P2-50: Microstructure Evolution of TiNi-based Alloys after High-velocity Impact: Zhiyong Gao1; 1Harbin Institute of Technology
    Aiming at the urgent demand for reliability assessment of TiNi based alloy working in space, Ti50Ni50, aged Ti49Ni51 and Ti44Ni47Nb9 alloy are impacted at 1020 m/s using a powder gun. Microstructure evolution in alloys induced by impact is investigated through transmission electron microscope. In the Ti50Ni50 alloy, variants lose their self-accommodated morphology and the interfaces between variations migrate and bend under force, and many dislocations exist in the martensite plates. In the aged Ti49Ni51 alloy, the microstructure after impact emerge regionalization characteristics, which is attributed to the deformation of interface between Ti3Ni4 precipitate phases and matrix under the shock waves. In the Ti44Ni47Nb9 alloy, stress-induced martensite plates emerged in the matrix, and high-density dislocations were introduced into the matrix and β-Nb particles. The difference of microstructure evolution is attributed to the influence of the different second particles morphology on the deformation behavior of the alloys after high-velocity impact.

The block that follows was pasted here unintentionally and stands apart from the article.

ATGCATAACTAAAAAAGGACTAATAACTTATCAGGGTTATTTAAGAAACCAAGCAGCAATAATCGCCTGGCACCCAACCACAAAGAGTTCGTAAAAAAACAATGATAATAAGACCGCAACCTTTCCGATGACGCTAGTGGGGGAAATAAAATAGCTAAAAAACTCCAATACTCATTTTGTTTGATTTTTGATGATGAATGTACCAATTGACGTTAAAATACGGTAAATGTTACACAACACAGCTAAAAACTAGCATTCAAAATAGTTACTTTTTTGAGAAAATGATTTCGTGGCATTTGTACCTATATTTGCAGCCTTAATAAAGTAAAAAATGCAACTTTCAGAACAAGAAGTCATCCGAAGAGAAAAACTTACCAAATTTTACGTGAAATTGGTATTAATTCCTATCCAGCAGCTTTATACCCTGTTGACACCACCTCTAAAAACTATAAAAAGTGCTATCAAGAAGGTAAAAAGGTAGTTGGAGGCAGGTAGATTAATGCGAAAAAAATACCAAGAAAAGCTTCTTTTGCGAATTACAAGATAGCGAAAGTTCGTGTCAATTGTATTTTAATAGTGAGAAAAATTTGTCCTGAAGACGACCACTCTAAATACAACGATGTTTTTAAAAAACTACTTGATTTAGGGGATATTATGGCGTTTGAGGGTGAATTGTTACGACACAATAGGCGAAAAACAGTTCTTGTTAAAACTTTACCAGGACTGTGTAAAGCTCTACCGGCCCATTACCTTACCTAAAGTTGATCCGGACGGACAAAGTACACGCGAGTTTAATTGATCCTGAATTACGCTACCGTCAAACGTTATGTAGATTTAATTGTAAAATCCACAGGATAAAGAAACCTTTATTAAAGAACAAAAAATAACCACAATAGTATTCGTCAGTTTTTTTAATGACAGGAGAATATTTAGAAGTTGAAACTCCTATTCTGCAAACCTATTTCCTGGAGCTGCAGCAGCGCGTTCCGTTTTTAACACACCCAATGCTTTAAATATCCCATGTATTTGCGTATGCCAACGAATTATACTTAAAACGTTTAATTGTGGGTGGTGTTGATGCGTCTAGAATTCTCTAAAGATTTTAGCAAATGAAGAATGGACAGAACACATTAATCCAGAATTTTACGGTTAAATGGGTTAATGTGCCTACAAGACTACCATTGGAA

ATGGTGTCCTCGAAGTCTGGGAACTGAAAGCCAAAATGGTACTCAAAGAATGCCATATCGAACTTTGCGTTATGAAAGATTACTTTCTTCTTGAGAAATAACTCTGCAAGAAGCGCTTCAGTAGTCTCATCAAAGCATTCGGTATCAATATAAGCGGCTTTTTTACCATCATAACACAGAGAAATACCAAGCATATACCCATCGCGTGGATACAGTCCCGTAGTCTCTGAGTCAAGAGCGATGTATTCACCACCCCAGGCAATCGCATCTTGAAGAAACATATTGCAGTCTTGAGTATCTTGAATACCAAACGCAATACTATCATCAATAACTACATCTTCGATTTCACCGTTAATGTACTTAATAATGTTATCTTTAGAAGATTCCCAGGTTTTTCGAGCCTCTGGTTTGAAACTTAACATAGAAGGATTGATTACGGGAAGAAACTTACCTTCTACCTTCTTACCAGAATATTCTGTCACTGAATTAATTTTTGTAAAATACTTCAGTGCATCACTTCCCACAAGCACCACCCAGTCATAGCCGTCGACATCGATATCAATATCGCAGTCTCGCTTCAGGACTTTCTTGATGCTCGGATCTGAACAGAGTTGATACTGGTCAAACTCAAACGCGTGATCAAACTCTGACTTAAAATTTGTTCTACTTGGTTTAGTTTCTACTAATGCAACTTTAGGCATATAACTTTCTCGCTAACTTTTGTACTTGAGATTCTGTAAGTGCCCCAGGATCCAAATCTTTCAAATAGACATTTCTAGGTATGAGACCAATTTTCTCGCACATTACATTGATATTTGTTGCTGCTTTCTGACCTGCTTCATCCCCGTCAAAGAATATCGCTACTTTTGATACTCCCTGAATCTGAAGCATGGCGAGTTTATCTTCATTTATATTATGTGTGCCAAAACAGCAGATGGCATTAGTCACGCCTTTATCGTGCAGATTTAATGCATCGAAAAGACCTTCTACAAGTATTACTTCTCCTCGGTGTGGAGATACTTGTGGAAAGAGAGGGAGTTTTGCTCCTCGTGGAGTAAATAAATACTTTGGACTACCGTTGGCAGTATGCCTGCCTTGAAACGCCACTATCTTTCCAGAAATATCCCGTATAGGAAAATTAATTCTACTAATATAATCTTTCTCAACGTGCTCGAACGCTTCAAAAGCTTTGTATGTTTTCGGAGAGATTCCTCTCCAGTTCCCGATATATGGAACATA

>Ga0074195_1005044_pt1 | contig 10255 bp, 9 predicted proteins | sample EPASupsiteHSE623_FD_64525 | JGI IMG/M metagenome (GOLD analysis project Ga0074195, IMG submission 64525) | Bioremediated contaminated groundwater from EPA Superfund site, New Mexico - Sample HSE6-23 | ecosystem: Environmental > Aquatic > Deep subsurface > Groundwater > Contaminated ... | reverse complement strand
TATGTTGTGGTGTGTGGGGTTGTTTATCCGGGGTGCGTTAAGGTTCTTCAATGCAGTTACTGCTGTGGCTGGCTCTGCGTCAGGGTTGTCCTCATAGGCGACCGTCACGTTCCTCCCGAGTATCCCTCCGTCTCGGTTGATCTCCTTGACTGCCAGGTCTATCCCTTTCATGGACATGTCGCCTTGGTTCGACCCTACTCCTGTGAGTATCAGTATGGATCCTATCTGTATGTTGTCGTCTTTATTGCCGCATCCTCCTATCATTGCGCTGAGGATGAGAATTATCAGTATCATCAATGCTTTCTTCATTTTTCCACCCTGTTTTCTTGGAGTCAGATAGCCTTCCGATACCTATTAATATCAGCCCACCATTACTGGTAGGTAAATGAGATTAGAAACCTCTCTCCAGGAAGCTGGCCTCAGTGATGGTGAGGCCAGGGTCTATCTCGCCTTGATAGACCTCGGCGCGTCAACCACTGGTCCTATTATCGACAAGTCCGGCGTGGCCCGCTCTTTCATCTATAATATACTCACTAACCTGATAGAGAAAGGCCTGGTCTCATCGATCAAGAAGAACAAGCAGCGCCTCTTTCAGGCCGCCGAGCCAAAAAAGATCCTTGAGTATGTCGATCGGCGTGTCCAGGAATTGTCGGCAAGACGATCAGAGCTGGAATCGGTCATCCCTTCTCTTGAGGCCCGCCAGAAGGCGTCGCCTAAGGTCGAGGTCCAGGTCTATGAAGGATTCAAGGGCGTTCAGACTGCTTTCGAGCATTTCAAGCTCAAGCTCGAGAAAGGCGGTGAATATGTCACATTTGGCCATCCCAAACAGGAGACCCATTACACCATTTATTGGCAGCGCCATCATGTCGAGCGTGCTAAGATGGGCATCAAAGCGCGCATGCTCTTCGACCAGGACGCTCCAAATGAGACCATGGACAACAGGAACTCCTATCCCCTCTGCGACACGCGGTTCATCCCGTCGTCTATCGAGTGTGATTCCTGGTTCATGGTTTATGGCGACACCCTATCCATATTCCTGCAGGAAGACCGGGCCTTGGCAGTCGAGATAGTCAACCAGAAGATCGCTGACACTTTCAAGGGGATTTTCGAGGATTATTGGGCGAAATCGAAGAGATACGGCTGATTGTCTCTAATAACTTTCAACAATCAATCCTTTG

P2-51: The Martensitic Transformation and Shape Memory Effect of Ti-Nb-Al-Sc High Temperature Shape Memory Alloy: Bin Sun1; Xianglong Meng1; Zhiyong Gao1; Wei Cai1; 1Harbin Institute of Technology